Brothers born of Angolan parents have right to South African citizenship: Supreme Court
Brothers Joseph Emmanuel Jose and Jonathan Diabaka are entitled to South African citizenship even though their parents are Angolan.
This follows a ruling of the Supreme Court of Appeal on Tuesday, when it dismissed, with a punitive cost order, an application by the home affairs minister for leave to appeal against a court order that he grant citizenship to the two men, who were born in SA of foreign parents.
Joseph and Jonathan, born in SA in February 1996 and August 1997 respectively, have lived in the country their entire lives. Their parents are Angolan citizens who fled that country in 1995 and sought asylum in SA. The parents and children were granted refugee status in 1997.
This endured until January 2014 when the department informed the family that their refugee status had been withdrawn. When the status was withdrawn, Jose was 17 and Jonathan 16.
The department referred them to the Angolan embassy, where they were advised that to remain lawfully in SA, they had to apply for Angolan passports and failure to do that would result in “repatriation”.
The brothers have never been to Angola, they have no family there, know little about Angola, and neither speak any Portuguese.
When they experienced difficulties in applying for South African IDs, they approached Lawyers for Human Rights who advised them that they were eligible to apply for citizenship.
However, their efforts were not successful and they then applied to the high court in Pretoria to direct the department to grant them South African citizenship.
The court ordered the department to grant them citizenship in March last year.
Dissatisfied with this order, the minister applied for leave to appeal to the SCA.
The high court granted leave only on the question of whether it was competent for the court to order the minister to grant, as opposed to consider, the brothers' applications for citizenship.
In the judgment passed on Wednesday, the SCA held that the brothers met the requirements for South African citizenship in terms of the Citizenship Act.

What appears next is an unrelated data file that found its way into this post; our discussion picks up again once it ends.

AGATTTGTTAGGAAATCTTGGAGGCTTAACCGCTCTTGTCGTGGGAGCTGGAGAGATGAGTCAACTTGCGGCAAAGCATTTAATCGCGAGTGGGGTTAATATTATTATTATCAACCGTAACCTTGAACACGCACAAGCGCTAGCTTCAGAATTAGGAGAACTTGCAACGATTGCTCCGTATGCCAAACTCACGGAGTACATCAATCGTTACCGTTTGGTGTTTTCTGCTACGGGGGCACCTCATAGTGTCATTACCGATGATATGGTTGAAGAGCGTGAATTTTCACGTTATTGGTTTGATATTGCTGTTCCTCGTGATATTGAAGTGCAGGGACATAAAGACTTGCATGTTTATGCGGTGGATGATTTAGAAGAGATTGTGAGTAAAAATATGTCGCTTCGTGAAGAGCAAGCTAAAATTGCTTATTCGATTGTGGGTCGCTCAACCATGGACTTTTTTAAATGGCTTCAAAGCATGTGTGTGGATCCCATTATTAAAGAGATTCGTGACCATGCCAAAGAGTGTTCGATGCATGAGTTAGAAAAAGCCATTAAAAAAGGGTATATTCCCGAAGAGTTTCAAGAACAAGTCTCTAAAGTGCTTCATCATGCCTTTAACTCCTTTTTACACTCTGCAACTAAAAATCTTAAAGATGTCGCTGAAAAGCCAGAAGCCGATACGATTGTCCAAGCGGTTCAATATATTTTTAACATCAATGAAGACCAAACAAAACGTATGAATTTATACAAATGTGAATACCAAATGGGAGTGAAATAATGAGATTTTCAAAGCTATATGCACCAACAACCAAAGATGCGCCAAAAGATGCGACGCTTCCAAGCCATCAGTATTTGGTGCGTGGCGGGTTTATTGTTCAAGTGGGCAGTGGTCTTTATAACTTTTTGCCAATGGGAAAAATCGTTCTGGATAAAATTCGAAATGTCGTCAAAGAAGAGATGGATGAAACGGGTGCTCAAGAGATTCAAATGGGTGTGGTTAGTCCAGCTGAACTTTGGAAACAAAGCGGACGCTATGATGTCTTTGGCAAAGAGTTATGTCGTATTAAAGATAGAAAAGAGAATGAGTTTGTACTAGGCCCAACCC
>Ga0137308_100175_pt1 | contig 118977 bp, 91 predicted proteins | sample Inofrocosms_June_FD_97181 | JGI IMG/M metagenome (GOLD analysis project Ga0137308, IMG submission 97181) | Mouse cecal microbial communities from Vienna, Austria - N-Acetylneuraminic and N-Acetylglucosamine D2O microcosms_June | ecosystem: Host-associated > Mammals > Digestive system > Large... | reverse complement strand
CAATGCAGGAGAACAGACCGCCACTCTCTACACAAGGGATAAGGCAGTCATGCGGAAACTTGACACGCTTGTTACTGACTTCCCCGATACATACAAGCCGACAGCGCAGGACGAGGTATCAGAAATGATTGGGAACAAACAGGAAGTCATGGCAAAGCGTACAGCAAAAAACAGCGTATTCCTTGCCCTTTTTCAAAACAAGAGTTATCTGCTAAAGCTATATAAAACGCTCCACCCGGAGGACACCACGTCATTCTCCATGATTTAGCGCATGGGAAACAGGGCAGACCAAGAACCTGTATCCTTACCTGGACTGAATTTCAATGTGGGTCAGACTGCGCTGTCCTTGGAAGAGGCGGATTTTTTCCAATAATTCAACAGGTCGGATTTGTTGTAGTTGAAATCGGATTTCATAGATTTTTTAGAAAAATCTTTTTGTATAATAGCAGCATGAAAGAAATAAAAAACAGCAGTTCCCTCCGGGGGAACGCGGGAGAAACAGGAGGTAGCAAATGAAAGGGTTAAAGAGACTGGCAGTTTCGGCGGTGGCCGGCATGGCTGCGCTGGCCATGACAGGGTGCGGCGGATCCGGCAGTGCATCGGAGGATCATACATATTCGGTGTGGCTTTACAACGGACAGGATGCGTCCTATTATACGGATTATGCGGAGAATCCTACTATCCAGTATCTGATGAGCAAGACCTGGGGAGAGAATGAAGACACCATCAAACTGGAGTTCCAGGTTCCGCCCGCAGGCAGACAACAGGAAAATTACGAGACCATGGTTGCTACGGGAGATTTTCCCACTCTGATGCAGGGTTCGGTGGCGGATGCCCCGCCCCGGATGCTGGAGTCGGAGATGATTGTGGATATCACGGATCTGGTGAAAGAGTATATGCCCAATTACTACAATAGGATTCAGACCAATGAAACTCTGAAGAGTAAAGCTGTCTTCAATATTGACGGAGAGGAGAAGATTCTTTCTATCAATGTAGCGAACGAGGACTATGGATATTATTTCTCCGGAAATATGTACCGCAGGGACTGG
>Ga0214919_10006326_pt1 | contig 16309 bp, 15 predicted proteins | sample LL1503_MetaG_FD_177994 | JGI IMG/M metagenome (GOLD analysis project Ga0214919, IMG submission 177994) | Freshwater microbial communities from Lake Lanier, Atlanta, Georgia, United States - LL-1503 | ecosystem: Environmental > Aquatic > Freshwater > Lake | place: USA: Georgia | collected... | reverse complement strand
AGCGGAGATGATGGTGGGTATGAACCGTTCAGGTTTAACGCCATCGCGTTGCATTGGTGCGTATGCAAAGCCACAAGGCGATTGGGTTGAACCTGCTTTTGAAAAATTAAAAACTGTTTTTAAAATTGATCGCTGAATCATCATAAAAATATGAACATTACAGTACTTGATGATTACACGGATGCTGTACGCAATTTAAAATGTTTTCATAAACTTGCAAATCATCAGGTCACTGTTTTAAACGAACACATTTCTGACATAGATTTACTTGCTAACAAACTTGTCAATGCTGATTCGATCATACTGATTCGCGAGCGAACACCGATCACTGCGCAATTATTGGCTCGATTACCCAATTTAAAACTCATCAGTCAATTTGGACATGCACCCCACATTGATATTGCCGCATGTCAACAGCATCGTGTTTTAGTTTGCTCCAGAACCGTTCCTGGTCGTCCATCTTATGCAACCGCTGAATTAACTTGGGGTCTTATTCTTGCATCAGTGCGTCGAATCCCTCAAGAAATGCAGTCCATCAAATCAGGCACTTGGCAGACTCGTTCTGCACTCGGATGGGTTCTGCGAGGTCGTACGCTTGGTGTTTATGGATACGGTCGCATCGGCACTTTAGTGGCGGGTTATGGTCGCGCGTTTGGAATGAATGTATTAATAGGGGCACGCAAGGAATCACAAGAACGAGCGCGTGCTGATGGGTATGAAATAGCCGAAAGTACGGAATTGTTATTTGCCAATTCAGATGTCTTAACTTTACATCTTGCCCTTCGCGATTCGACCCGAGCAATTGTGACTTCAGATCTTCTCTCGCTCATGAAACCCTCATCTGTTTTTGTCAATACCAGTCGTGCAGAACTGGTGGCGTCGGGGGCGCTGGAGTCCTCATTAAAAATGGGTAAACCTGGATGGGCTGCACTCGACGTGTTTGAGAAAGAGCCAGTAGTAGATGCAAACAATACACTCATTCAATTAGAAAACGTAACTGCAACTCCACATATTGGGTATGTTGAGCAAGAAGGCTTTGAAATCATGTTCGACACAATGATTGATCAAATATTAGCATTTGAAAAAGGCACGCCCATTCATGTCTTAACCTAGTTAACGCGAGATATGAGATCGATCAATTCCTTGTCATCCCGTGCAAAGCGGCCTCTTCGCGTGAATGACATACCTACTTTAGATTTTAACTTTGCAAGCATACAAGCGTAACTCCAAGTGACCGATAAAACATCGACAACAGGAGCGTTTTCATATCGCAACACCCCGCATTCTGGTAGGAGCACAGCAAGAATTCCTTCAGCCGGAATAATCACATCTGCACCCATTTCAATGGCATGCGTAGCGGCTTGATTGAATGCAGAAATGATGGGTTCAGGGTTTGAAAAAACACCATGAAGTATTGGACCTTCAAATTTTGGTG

This is because they were born in SA of parents who are not South African and who have not been admitted into SA for permanent residence and that they have lived in SA from the date of birth until they became adult.
On the question of whether a court can direct the department to grant the men's application for citizenship, the SCA said while the doctrine of the separation of powers must be considered, this did not mean that there might not be cases in which a court may need to give directions to the executive.
The SCA said given that it was clear that the men met all requirements for citizenship, it would serve no purpose to send the matter to the minister to make a fresh decision.
The SCA said a recent Constitutional Court judgment passed in July, which sets a precedent, affirmed that a court may direct the department to grant citizenship to an applicant.
The appellate court said though the precedent was set after the heads of argument -setting out the basis for the minister's appeal - were filed, the department's position ought to have changed.
The court said the department was obliged to reconsider its position.
For that reason, the SCA dismissed the minister's appeal with costs on a punitive scale.